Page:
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U.S. Drone Strike Targets Pakistani Taliban Chief, Possibly Killing Him

A video grab of Pakistani Taliban commander Maulana Fazlullah in 2015.
A video grab of Pakistani Taliban commander Maulana Fazlullah in 2015.

Pentagon officials say a U.S. drone has targeted the leader of the Pakistani Taliban in an Afghan province near the border with Pakistan, with unconfirmed local reports saying the leader was killed.

U.S. military officials told media late on June 14 that the strike targeted Mullah Maulana Fazlullah, the chief of Tehrik-e Taliban Pakistan or TTP, a "designated terrorist organization," in a drone operation on June 13 in Kunar province, close to the border.

The U.S. officials who spoke anonymously to Reuters, Voice of America, and AFP said Fazlullah's status was unclear or declined to say whether the operation was successful. Local reports on June 14 said he was killed.

According to Pakistani officials, Fazlullah, who is believed to be in his forties, took refuge in Afghanistan after the TTP was pushed out of Pakistan following a major offensive by the Pakistani military against the organization.

Although the group still stages attacks in Pakistan, it is believed to have lost control of all territory in the South Asian country since its massacre of 150 people at an army school in Peshawar in December 2014 prompted the all-out government campaign against the group.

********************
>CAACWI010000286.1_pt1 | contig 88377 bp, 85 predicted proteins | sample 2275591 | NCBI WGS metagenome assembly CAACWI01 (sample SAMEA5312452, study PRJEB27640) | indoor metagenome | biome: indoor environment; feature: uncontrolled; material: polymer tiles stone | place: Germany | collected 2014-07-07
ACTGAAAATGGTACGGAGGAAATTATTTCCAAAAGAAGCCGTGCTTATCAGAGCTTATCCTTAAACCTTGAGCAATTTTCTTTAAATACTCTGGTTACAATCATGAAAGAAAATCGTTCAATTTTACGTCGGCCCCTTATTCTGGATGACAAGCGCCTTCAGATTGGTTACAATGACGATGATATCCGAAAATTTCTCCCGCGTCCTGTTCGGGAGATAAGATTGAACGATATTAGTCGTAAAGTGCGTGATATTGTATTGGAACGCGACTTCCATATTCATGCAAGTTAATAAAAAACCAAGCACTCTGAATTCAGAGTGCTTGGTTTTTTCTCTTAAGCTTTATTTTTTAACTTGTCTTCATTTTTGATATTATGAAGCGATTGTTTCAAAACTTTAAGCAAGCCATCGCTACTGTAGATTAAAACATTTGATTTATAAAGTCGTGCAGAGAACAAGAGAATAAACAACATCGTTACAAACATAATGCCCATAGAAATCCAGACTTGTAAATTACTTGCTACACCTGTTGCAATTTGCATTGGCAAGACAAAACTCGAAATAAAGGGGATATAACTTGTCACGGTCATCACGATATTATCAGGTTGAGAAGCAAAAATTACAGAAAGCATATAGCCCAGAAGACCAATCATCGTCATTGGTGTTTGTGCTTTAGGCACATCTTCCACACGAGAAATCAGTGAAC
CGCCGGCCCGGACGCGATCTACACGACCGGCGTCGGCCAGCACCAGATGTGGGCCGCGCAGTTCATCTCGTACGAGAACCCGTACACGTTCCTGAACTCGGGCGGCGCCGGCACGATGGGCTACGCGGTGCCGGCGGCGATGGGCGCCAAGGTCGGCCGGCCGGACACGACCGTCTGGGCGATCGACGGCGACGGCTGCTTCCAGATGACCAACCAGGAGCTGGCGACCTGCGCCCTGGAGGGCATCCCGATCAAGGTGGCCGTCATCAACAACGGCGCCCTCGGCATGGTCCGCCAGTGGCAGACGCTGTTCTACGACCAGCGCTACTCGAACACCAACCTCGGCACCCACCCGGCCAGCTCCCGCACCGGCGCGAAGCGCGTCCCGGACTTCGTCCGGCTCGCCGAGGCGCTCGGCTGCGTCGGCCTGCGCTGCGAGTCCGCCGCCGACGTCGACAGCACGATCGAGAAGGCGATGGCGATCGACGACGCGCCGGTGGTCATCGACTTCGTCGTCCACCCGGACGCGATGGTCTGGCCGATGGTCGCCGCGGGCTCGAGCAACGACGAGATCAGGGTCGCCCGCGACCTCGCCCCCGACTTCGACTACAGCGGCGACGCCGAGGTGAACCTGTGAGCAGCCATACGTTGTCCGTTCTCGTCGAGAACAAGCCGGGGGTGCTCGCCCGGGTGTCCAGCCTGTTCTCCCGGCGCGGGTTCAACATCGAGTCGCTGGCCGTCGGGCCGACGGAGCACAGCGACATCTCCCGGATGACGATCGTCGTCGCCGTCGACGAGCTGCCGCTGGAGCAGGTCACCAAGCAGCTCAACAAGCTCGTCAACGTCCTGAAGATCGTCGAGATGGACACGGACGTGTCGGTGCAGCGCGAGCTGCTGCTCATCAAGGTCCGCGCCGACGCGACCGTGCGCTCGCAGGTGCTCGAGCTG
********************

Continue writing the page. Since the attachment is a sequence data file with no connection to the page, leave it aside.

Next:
Fazlullah is believed to have directed the attack in Peshawar. The TPP was also deemed responsible for the October 2012 shooting of Malala Yousafzai, who later won the Nobel Prize and became a global symbol of the fight for the education of girls.

The United States has also accused the group of attempting to stage a car bomb attack in Times Square in New York in 2010.

In March, the United States offered a $5-million reward for information on Fazlullah, saying his group "demonstrated a close alliance with Al-Qaeda" and gave explosives training to Faisal Shahzad, the would-be Times Square bomber.

The drone strike targeting Fazlullah comes amid a cease-fire between the Afghan Taliban and Kabul government forces to mark the end of the Muslim fasting month of Ramadan.

General John Nicholson, the commander of U.S. and NATO forces in Afghanistan, said the United States would adhere to the cease-fire announced by Afghan President Ashraf Ghani, but said it did not include designated terrorist groups like Islamic State and Al-Qaeda.

Lieutenant-Colonel Martin O'Donnell, a spokesman for U.S. forces in Afghanistan, said the cease-fire also does not apply to "other regional and international terrorist groups, or the inherent right of U.S. and international forces to defend ourselves if attacked."

With reporting by Reuters, AFP, and Voice of America